Monday, March 5, 2012

Card Du Jour- The Tower

Ah, the infamous Tower. Probably one of the most feared cards in the deck, it signals bad news. Or does it? This particular version comes to us from the Vertigo Tarot, published by Vertigo Comics, and making use of the characters of this publishing company for most of the Major Arcana. In the Tarot there is a division made in the 78 cards that comprise a standard deck. The Major Arcana cards are 22 in number, 0-21. They are not assigned to suits, of which there are four, as in a regular deck of playing cards. I use this deck myself more often than not, and despite the weird and sometimes grim imagery, it's a very versatile one.
Let's look at the imagery of this card- which is why I chose this particular one. What it shows, first and foremost, is destruction. And that's an important clue to understanding this card. The structure here is getting torn down, utterly destroyed. To the left we see a book falling down, also a symbol.In the foreground is the symbol of Mars, a symbol of conflict, destruction and war, among other things. Lightning strikes the top of the tower, and it seems that the lightning has struck the very core of the building, destroying it from the inside out. It looks like all the work, all the effort that went into constructing this tower is lost in a moment.
So from this optimistic imagery, we find the surface meaning of this card. The Tower tells of an "oh sh*t!" event. Sometimes in life we find what a professor of mine used to call the Hindenberg Effect- (not to be confused with the Heisenberg Effect, which is something different). The Hindenberg Effect comes into play when everything goes wrong all of a sudden. The world comes crashing down around our ears. It could be financial trouble, car trouble, loss of a job, ending a relationship... the list goes on. But this isn't your couldn't-find-a-good-parking-space variety of trouble, this is a little more severe. It may seem like there's no coming back from all this- all our ideas and assumptions about an organized, logical world come crashing down- all that we thought we knew, and all that we've built upon that (symbolized both by the book, and the tower itself) are uprooted and torn apart. Now, this isn't a very comfortable experience, and may take a while to recover from. But is it really that bad? There's another important symbol on this card- the rock the tower is built on. The lightning does not affect the rock; it just stays there. So the implication is, though destruction has come, there is still a firm, unchanging foundation. Though there is a definite sense of loss, and tearing apart, there are those things in life that will endure. To what do we look when things fall apart? This is important to remember when the events the Tower tells of happen.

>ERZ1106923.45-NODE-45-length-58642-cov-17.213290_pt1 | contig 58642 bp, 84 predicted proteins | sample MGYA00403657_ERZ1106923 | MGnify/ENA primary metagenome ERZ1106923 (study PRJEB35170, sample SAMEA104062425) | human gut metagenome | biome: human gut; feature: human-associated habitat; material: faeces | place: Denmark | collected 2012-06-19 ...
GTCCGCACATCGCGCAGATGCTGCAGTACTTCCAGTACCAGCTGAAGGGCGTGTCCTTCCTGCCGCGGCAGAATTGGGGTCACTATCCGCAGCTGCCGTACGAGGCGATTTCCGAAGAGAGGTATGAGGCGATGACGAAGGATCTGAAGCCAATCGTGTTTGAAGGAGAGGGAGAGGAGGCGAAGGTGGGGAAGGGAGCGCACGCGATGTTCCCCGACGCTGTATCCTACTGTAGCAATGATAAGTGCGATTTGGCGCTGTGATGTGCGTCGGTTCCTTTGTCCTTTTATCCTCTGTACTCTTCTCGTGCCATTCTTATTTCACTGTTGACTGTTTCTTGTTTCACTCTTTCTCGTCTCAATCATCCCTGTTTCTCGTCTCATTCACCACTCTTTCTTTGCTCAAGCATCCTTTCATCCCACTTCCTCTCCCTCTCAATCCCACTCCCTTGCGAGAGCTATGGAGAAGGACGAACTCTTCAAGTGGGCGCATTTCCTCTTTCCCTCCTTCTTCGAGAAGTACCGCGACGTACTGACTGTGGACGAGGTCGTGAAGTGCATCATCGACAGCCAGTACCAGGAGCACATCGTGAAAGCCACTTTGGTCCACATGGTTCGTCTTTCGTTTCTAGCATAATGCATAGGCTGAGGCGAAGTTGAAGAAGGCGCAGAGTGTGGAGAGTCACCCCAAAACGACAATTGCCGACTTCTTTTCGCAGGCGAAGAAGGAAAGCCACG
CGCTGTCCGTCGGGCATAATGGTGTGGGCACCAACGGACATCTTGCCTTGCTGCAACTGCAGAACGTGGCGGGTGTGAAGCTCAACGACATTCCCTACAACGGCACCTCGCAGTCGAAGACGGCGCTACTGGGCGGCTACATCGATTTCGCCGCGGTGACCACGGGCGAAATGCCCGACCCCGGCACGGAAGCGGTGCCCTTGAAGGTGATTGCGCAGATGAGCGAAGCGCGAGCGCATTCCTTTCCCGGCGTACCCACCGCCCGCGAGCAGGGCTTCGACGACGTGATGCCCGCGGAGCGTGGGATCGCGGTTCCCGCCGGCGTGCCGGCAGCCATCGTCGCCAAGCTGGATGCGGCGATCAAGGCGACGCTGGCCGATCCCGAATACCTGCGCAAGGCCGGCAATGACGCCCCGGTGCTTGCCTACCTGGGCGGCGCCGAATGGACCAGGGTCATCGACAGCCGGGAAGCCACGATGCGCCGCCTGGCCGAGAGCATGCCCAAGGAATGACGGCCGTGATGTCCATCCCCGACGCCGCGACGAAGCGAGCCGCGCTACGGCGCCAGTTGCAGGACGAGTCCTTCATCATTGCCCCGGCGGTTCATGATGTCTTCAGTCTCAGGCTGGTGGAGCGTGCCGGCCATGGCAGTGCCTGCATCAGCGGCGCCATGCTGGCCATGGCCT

Like most of the cards, these seemingly grim messages also have an upside. When the Tower appears, it tells us it may be time to do a little spring cleaning, mentally or emotionally. Consider what falls away, and what remains in this scenario. There are things that we cling to that no longer serve us, perhaps even hold us back. Sooner or later, we all face the Tower, and face the trouble it brings. Now, only an incredibly strong (or crazy) person would go through this situation without blinking an eye. But unfortunately, you don't get any guarantees that life will be free of difficulty. It's how you respond to difficulty that makes all the difference. When these things happen, you have a chance to rebuild. As the old passes away, it makes room for the new. So even in your darkest hour, there's still hope, even though it may not seem like it at the time. When you see this card in a reading, the best thing to do is not freak out! Stop and think about it- what this card is telling you is not all hope is lost, but rather to examine your own life. What things might need to be changed, what will need to be given up to make room for change? Your life is a lot like a house- you can fill it up however you choose. Sometimes it needs to be renovated; knock down a wall, pull up a floor, and replace it with something new. And what we put in that house is equally important- some people can't throw anything away. There's a show called Hoarders, which is on the bizarre side to a lot of us. Some people have a near-pathological obsession with accumulating stuff, and can't throw anything away. The Tower can be an antidote to this, in some ways. If something isn't part of that foundation, it will pass away sooner or later. The important thing is to know what's worth keeping- and what's not.
So what would this foundation be? It's easier to understand in terms of what it's not. Destructive relationships and habits, or past hurts and bad memories all fall into this category. I've always held to a philosophy of forgive, but don't forget. Not to say don't give someone a second chance, but history does repeat itself, especially where past mistakes are concerned.
So to sum up, the Tower is a painful learning experience. Life has them on occasion, and the best thing to do is learn what you can from that lesson, pick up the pieces, and rebuild. Every such event can be a stumbling block, or an opportunity to learn. I can't promise that this event will be fair or easy, only that by finding what's truly important in life, we can press forwards, and rebuild the fallen timbers.

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